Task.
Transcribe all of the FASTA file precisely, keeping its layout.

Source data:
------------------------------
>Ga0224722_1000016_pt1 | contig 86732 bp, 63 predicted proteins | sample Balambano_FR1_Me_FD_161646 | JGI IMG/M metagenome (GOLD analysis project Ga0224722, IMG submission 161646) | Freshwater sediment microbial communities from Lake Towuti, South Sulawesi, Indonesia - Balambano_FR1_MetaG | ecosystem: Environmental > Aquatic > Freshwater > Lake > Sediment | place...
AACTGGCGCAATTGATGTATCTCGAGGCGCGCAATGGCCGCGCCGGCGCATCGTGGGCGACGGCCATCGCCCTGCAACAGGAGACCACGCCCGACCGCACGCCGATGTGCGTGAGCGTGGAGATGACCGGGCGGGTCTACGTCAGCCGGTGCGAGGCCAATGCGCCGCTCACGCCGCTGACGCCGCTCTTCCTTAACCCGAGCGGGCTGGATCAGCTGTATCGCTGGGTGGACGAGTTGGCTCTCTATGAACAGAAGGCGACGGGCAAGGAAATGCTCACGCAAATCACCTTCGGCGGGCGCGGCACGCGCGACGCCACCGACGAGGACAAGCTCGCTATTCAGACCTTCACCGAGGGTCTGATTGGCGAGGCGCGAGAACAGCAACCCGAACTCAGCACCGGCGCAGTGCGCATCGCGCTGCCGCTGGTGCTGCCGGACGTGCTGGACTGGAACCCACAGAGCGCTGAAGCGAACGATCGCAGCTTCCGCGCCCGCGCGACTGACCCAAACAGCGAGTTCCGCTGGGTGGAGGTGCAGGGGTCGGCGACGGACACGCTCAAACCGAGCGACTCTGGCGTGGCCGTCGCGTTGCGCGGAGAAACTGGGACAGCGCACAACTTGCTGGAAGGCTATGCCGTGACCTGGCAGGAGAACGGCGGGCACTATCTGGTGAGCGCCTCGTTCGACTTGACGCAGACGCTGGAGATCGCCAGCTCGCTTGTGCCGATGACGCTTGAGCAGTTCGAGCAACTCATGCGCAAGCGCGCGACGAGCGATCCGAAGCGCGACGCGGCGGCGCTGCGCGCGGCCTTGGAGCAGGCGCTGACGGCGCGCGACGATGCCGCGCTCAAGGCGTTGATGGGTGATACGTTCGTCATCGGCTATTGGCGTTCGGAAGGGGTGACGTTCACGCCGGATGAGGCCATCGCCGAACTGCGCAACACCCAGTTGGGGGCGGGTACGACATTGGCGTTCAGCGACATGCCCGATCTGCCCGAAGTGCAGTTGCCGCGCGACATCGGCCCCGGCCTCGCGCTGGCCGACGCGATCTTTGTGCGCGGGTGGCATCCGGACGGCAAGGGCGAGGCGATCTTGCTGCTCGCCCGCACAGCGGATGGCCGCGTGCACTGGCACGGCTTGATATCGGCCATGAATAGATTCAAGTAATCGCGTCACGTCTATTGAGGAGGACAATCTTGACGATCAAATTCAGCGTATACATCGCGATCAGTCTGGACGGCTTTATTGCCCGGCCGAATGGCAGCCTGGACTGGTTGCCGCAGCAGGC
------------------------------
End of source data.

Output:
>Ga0224722_1000016_pt1 | contig 86732 bp, 63 predicted proteins | sample Balambano_FR1_Me_FD_161646 | JGI IMG/M metagenome (GOLD analysis project Ga0224722, IMG submission 161646) | Freshwater sediment microbial communities from Lake Towuti, South Sulawesi, Indonesia - Balambano_FR1_MetaG | ecosystem: Environmental > Aquatic > Freshwater > Lake > Sediment | place...
AACTGGCGCAATTGATGTATCTCGAGGCGCGCAATGGCCGCGCCGGCGCATCGTGGGCGACGGCCATCGCCCTGCAACAGGAGACCACGCCCGACCGCACGCCGATGTGCGTGAGCGTGGAGATGACCGGGCGGGTCTACGTCAGCCGGTGCGAGGCCAATGCGCCGCTCACGCCGCTGACGCCGCTCTTCCTTAACCCGAGCGGGCTGGATCAGCTGTATCGCTGGGTGGACGAGTTGGCTCTCTATGAACAGAAGGCGACGGGCAAGGAAATGCTCACGCAAATCACCTTCGGCGGGCGCGGCACGCGCGACGCCACCGACGAGGACAAGCTCGCTATTCAGACCTTCACCGAGGGTCTGATTGGCGAGGCGCGAGAACAGCAACCCGAACTCAGCACCGGCGCAGTGCGCATCGCGCTGCCGCTGGTGCTGCCGGACGTGCTGGACTGGAACCCACAGAGCGCTGAAGCGAACGATCGCAGCTTCCGCGCCCGCGCGACTGACCCAAACAGCGAGTTCCGCTGGGTGGAGGTGCAGGGGTCGGCGACGGACACGCTCAAACCGAGCGACTCTGGCGTGGCCGTCGCGTTGCGCGGAGAAACTGGGACAGCGCACAACTTGCTGGAAGGCTATGCCGTGACCTGGCAGGAGAACGGCGGGCACTATCTGGTGAGCGCCTCGTTCGACTTGACGCAGACGCTGGAGATCGCCAGCTCGCTTGTGCCGATGACGCTTGAGCAGTTCGAGCAACTCATGCGCAAGCGCGCGACGAGCGATCCGAAGCGCGACGCGGCGGCGCTGCGCGCGGCCTTGGAGCAGGCGCTGACGGCGCGCGACGATGCCGCGCTCAAGGCGTTGATGGGTGATACGTTCGTCATCGGCTATTGGCGTTCGGAAGGGGTGACGTTCACGCCGGATGAGGCCATCGCCGAACTGCGCAACACCCAGTTGGGGGCGGGTACGACATTGGCGTTCAGCGACATGCCCGATCTGCCCGAAGTGCAGTTGCCGCGCGACATCGGCCCCGGCCTCGCGCTGGCCGACGCGATCTTTGTGCGCGGGTGGCATCCGGACGGCAAGGGCGAGGCGATCTTGCTGCTCGCCCGCACAGCGGATGGCCGCGTGCACTGGCACGGCTTGATATCGGCCATGAATAGATTCAAGTAATCGCGTCACGTCTATTGAGGAGGACAATCTTGACGATCAAATTCAGCGTATACATCGCGATCAGTCTGGACGGCTTTATTGCCCGGCCGAATGGCAGCCTGGACTGGTTGCCGCAGCAGGC